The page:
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Misconceptions Abound About Nutrition of Federal Food Programs

Darlene L. Barnes
1/20/13

On November 28, 2012, Indian Country Today Media Network published this article on the diabetes problem in the Native American community. The article provides compelling perspective on a serious problem and shares with us staggering national statistics on rates of diabetes among Native Americans. This perspective is not new to us. In early 2012, the U.S. Department of Agriculture published a report to Congress titled, “Addressing Child Hunger and Obesity in Indian Country,” and summarizes hunger, obesity, and Type II diabetes prevalence among American Indian and Alaska Native children living on or near reservations. This report echoes similar alarming rates of diabetes among Native youth.

As the ICTMN article describes, there are many programs responding to this grave health issue. I commend magazines such as yours for highlighting the diabetes epidemic while articulating successful programs that are showing positive results.

In that spirit, I want to address a misconception about the nutritional quality of foods provided by Federal nutrition programs. The article quotes a health expert as stating, “Federal food supplied to reservations and to the urban poor also tend to be high-calorie, low nutrition,” and, “‘you are lucky if you can find a vegetable within 50 miles….’” While this statement may have been accurate many years ago, it does not reflect the reality of Federal nutrition programs today.

The U.S. Department of Agriculture’s (USDA) Food and Nutrition Service (FNS) works closely with Tribes to provide healthy foods and nutrition assistance to Native Americans who face food insecurity through programs such as the Supplemental Nutrition Assistance Program (SNAP); the Special Supplemental Nutrition Program for Women, Infants and Children (WIC); the National School Lunch Program (NSLP); the School Breakfast Program (SBP); the Food Distribution Program on Indian Reservations (FDPIR); as well our farmers market programs. All of these programs provide eligible individuals with the opportunity to receive fruits and vegetables.

For example, FDPIR is specifically targeted to those living on or near participating Indian reservations and provides eligible individuals with an opportunity to choose monthly from a wide variety of healthy, USDA-purchased foods. Participants on most reservations can choose fresh produce instead of canned fruits and vegetables. And we are constantly striving to improve the nutritional value of USDA Foods by reducing sugar, salt and fat in further-processed products. USDA canned fruits are now packed in extra light sucrose syrup or slightly sweetened fruit juice; and all apple sauce is unsweetened. We’ve reduced the sodium in all canned beans and vegetables, and frozen vegetables with no added salt are also available. We also offer a number of whole grain and low-fat meat and lean poultry products. In fact, research has shown that the foods offered in FDPIR make for a far healthier diet than what the average American consumes.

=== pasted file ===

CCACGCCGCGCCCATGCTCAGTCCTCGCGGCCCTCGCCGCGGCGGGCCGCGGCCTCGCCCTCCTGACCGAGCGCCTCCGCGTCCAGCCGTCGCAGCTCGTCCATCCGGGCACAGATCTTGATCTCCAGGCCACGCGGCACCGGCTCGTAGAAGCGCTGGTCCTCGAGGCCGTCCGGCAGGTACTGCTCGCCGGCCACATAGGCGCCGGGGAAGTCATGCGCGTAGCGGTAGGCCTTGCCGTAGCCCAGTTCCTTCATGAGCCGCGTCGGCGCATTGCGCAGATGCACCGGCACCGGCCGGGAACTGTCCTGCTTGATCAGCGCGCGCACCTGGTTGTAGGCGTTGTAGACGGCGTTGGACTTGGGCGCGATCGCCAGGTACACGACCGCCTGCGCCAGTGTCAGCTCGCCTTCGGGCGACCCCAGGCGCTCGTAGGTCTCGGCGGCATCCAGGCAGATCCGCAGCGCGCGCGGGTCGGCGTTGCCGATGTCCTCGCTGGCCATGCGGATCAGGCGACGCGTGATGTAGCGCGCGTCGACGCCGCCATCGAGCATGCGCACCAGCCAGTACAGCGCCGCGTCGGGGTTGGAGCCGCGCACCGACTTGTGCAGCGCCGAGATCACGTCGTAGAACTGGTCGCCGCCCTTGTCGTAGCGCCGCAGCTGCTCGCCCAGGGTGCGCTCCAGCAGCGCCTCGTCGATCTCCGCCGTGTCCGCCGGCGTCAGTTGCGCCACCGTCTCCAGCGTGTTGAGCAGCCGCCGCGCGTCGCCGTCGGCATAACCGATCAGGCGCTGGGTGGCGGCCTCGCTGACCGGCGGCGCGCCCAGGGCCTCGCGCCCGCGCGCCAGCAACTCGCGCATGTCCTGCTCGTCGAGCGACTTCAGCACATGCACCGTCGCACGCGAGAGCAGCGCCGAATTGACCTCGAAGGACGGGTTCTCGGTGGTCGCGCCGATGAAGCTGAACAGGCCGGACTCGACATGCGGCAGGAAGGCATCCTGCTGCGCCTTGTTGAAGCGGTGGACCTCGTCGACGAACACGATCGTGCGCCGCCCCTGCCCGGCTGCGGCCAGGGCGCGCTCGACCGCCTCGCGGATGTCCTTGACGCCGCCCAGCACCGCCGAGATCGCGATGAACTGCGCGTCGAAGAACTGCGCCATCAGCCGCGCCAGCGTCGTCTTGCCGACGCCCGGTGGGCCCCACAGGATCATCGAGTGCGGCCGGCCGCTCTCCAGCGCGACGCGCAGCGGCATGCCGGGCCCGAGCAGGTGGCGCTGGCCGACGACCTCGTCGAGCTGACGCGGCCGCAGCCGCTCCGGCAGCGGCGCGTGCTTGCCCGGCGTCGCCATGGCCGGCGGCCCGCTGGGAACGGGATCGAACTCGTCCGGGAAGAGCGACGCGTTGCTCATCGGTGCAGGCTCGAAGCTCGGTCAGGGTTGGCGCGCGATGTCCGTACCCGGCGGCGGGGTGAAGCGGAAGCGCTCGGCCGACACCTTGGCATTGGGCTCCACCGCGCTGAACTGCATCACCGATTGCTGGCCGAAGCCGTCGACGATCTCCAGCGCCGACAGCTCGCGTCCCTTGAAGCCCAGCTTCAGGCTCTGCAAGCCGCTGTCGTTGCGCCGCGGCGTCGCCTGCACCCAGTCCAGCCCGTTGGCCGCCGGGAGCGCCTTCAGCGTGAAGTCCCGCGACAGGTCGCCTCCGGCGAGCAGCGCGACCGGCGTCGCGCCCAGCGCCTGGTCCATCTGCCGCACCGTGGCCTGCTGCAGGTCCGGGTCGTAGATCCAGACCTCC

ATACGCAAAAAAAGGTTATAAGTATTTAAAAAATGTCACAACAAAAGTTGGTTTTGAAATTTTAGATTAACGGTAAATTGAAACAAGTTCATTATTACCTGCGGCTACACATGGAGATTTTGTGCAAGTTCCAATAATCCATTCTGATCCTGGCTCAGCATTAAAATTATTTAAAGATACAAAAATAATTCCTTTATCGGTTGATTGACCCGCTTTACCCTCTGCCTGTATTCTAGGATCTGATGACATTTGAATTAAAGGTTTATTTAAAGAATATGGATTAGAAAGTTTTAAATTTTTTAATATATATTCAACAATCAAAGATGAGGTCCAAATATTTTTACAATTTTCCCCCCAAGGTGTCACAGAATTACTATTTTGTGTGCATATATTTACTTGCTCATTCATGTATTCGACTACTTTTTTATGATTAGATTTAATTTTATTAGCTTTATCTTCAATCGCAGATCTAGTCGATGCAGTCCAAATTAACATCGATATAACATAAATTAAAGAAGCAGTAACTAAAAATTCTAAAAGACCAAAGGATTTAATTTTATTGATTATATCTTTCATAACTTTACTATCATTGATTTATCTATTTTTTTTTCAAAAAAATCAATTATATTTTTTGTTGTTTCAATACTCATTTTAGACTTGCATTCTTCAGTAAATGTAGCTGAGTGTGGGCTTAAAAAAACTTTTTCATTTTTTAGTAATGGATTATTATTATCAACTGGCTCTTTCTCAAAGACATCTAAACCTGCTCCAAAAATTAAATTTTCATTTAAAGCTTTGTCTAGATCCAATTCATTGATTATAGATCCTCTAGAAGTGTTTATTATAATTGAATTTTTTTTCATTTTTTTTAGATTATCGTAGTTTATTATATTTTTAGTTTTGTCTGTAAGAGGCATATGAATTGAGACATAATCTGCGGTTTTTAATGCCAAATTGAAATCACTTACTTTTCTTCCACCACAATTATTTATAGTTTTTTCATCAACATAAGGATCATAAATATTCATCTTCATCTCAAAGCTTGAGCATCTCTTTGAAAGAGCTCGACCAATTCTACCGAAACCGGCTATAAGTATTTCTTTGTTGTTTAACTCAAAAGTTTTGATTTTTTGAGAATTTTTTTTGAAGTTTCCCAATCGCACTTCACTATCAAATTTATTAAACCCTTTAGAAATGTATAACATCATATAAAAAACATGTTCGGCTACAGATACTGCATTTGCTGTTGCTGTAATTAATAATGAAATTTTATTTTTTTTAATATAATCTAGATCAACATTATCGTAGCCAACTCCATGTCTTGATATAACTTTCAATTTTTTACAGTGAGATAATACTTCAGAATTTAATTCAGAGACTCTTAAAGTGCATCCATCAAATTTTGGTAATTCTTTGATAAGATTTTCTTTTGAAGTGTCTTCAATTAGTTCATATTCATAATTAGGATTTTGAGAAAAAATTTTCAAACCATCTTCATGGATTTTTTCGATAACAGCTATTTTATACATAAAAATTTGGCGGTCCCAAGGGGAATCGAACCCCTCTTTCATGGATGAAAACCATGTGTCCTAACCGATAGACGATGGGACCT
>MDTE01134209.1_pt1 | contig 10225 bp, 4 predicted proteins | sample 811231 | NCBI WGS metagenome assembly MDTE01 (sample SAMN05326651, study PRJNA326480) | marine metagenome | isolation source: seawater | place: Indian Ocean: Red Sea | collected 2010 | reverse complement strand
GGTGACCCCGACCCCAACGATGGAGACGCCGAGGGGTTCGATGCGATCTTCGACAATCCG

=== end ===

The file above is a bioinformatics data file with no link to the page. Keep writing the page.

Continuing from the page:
Nutrition education is also a key component of our efforts. USDA strives to provide Indian Tribal Organizations and State and local agencies the resources they need to educate participants on the benefits of foods offered in our programs, and how such foods can contribute to a healthful diet.

All of our Federal nutrition programs offer highly nutritious foods and quality services to participants. Yet FNS is never satisfied with the status quo. We work continually to improve the food choices in all of our programs. For example, working cooperatively with Native American communities, FNS regularly reviews the foods choices offered in FDPIR to ensure that its nutrient profile is consistent with the latest version of the Dietary Guidelines and reflects participants’ food preferences.

As the agency responsible for administering Federal nutrition assistance programs, FNS takes its mission seriously to provide Americans with better access to food and a more healthful diet. We strive to provide quality, nutritious products to the people we serve and to partner effectively with the communities with whom we work. That commitment is reflected in the foods offered in our nutrition assistance programs like FDPIR, which continues to fulfill a unique place in the Federal food safety net. No other nutrition assistance program combines the reach into Indian Country with the opportunity for local administration. Through these types of efforts, USDA FNS has been and will continue to be a partner in the national effort to combat food insecurity and improve the health of all Americans.

Darlene L. Barnes is the regional administrator, Mountain Plains, for the USDA Food and Nutrition Service

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Anonymous's picture
Look at the dates most commods are past the shelf life date when they reach the reservation.
Anonymous
Anonymous's picture
Being a Navajo. From what I have seen on many Indian reservations in the southwest portion of USA, its the Indians themselves who make poor choices in what they put in their mouths, not the government, not the tribal councils, but the Indians themselves. Many know full well and are completely informed of the negative effects of over indulging in foods and beverages of all sorts, but keep on doing it. If you think this is not true, just go sit outside a local Indian reservation quick store and see what they buy. Its sometimes shocking whats for breakfast. This is learned and picked up by children too. We need only blame ourselves for the state, on all levels, not just the food, of Indian Country today.
Anonymous